Top positive review
5 people found this helpful
on 23 November 2010
This is the outstanding introduction to the world of human rights and war crimes. I need not add much here. Robertson is is obviously an International War Crimes Court insider and pro the application of international law. But he is no starry eyed idealist. His section on the UN's dreadful record on human rights is totally blunt. His description of Belgian, Ghanaian and Dutch UN troop involvement in actually facilitating the genocide of those they were protecting in Ruanda and Bosnia is heartbreaking. He accepts criticism that war crime prosecution may seem to be restricted to losers of wars, Yugoslavians and Africans. But what makes the book so uplifting is the movement to the world gradually accepting the actual ideas of human rights and war crimes.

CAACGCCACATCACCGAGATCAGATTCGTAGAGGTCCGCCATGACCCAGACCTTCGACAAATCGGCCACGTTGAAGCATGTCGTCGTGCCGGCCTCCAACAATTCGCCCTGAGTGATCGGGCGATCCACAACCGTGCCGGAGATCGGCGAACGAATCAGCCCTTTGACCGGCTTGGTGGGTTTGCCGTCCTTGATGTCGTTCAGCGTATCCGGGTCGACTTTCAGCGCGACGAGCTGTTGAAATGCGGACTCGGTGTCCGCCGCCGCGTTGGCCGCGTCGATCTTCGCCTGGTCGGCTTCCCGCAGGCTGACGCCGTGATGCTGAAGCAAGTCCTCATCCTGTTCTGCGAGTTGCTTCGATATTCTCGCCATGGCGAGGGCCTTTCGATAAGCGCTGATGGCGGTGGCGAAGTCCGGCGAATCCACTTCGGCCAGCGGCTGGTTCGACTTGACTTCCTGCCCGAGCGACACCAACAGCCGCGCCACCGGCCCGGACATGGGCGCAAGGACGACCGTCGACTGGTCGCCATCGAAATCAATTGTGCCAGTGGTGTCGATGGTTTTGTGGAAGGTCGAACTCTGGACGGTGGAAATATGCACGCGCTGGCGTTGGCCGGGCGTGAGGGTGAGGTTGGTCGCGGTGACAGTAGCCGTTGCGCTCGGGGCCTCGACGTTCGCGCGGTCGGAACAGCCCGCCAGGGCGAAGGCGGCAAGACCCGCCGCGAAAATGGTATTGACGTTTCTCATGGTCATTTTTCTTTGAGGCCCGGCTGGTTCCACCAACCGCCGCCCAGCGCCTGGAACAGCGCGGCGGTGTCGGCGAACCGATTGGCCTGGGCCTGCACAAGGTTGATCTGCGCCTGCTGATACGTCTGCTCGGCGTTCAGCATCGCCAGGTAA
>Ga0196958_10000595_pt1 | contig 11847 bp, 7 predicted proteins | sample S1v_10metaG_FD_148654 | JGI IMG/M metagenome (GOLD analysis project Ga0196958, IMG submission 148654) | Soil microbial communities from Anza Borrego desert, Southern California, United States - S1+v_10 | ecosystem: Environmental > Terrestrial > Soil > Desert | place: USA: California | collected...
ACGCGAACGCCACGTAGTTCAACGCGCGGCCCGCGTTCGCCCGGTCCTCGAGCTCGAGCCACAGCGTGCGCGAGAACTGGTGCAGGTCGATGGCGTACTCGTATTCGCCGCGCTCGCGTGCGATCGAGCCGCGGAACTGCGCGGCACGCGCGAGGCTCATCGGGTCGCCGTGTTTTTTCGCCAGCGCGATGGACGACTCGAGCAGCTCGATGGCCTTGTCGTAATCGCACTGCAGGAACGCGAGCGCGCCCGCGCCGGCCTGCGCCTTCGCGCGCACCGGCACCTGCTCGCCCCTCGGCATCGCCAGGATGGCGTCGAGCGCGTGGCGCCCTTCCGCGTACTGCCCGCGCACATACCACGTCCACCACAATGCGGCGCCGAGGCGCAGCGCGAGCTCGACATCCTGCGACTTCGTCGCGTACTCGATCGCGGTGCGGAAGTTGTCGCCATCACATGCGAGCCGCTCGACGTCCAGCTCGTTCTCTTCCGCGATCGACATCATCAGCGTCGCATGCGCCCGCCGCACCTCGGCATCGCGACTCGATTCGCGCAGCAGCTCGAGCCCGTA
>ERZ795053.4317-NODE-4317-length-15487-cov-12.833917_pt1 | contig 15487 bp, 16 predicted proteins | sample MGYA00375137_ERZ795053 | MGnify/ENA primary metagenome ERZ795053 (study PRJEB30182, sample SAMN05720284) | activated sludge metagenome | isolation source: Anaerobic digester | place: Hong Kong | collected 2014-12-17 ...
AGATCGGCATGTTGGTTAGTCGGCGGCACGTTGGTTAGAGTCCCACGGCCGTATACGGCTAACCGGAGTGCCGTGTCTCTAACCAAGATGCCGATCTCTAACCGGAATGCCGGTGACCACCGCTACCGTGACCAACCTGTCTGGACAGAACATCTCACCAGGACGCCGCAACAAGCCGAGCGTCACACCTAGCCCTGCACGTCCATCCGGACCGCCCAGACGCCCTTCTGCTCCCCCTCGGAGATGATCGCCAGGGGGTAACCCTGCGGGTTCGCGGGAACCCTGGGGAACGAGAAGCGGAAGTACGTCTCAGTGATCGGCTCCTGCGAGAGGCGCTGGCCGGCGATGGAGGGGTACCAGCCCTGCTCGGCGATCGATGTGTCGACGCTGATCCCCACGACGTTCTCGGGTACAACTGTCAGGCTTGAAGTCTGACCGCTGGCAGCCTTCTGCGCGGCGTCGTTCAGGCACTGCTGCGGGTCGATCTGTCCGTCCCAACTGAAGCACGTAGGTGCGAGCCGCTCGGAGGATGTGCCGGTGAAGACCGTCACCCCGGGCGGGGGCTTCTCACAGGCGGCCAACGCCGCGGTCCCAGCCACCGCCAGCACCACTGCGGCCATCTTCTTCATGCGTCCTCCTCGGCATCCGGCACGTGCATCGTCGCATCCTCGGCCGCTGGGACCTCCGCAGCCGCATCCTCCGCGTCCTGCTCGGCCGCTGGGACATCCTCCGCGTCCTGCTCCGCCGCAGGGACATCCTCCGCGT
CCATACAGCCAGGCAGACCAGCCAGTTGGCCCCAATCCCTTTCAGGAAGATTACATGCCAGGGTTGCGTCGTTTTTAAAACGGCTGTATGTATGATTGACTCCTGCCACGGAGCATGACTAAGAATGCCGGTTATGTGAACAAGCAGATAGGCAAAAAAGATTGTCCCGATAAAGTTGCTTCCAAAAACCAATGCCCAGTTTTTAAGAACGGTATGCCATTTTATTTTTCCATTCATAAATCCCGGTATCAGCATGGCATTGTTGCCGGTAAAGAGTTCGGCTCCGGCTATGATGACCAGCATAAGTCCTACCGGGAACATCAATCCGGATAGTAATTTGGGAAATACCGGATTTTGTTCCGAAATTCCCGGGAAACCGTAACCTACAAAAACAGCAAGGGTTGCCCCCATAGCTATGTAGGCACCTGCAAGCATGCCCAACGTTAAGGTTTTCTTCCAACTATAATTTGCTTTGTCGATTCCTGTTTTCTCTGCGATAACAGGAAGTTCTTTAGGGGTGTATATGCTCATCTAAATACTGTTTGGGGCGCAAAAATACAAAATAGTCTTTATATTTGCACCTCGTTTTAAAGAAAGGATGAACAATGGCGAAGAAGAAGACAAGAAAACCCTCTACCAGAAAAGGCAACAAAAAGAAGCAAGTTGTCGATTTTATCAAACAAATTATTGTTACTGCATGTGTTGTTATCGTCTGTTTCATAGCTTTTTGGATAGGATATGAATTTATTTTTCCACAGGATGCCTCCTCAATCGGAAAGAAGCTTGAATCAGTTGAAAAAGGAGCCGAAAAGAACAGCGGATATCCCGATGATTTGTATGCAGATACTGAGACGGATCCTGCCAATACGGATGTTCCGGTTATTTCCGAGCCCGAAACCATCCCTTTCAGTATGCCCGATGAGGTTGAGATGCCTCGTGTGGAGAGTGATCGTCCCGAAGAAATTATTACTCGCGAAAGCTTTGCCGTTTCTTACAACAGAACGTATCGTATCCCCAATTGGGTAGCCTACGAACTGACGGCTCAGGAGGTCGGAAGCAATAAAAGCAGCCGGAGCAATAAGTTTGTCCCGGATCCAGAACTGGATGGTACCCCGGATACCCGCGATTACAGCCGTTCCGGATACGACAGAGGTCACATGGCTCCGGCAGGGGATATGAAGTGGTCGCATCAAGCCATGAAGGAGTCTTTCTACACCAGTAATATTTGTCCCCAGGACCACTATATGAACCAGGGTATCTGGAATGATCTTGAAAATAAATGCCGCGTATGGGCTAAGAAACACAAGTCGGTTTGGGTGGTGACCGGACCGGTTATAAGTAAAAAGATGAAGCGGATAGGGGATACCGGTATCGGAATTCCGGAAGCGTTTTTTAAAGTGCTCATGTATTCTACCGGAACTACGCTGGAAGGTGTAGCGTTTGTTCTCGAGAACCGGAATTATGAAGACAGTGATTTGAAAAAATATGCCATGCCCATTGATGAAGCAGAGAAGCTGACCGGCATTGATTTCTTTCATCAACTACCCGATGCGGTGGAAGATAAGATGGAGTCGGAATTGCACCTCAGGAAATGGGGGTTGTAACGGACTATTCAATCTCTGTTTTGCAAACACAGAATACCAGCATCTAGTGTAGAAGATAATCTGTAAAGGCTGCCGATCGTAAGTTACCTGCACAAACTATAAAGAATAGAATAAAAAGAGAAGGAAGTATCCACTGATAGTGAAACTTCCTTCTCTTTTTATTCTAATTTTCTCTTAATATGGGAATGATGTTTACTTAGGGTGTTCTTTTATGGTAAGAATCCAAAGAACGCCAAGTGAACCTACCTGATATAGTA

Can I have a quibble? Robertson is damning of those of us who wrote to the war crimes court complaining about Britain's involvement in the 'War Against Terror'.Like most of those who protested, I did not try and say the war was illegal. The possible grounds for complaint to the court are there for all to read, and I protested on the grounds of treatment of prisoners, then being ferried through Scottish airports in unmarked CIA jets and, with our government's knowledge, being tortured. The reply from the court was very interesting. Did I really expect the court to arrest the leaders of the UK, one of the most powerful countries in the world? My answer was 'Yes' and that the court should give equal treatment to all. After all the European Court of Human Rights does not mollycoddle any of its members. Otherwise we would still have the tawse (cat of nine tails) in Scottish schools...